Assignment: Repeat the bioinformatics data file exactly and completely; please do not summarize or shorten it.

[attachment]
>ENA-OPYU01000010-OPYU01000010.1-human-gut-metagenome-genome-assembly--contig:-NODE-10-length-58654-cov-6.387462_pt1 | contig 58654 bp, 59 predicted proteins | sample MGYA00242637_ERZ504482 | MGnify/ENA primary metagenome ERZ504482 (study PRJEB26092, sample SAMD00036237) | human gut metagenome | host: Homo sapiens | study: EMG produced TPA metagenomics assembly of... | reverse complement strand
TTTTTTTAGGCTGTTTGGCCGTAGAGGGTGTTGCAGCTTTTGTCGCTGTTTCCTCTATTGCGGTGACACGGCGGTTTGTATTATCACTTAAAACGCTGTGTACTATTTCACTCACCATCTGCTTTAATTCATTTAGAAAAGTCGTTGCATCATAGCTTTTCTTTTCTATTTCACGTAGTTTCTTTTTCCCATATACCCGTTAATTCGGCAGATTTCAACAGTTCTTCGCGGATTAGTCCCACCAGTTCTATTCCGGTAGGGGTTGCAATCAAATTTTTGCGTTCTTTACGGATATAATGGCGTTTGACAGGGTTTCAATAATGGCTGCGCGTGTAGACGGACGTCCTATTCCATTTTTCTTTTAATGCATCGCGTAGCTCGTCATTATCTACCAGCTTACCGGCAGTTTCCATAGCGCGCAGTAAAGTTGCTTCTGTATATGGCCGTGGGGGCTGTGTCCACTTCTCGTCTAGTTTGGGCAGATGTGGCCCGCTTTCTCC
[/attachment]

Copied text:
>ENA-OPYU01000010-OPYU01000010.1-human-gut-metagenome-genome-assembly--contig:-NODE-10-length-58654-cov-6.387462_pt1 | contig 58654 bp, 59 predicted proteins | sample MGYA00242637_ERZ504482 | MGnify/ENA primary metagenome ERZ504482 (study PRJEB26092, sample SAMD00036237) | human gut metagenome | host: Homo sapiens | study: EMG produced TPA metagenomics assembly of... | reverse complement strand
TTTTTTTAGGCTGTTTGGCCGTAGAGGGTGTTGCAGCTTTTGTCGCTGTTTCCTCTATTGCGGTGACACGGCGGTTTGTATTATCACTTAAAACGCTGTGTACTATTTCACTCACCATCTGCTTTAATTCATTTAGAAAAGTCGTTGCATCATAGCTTTTCTTTTCTATTTCACGTAGTTTCTTTTTCCCATATACCCGTTAATTCGGCAGATTTCAACAGTTCTTCGCGGATTAGTCCCACCAGTTCTATTCCGGTAGGGGTTGCAATCAAATTTTTGCGTTCTTTACGGATATAATGGCGTTTGACAGGGTTTCAATAATGGCTGCGCGTGTAGACGGACGTCCTATTCCATTTTTCTTTTAATGCATCGCGTAGCTCGTCATTATCTACCAGCTTACCGGCAGTTTCCATAGCGCGCAGTAAAGTTGCTTCTGTATATGGCCGTGGGGGCTGTGTCCACTTCTCGTCTAGTTTGGGCAGATGTGGCCCGCTTTCTCC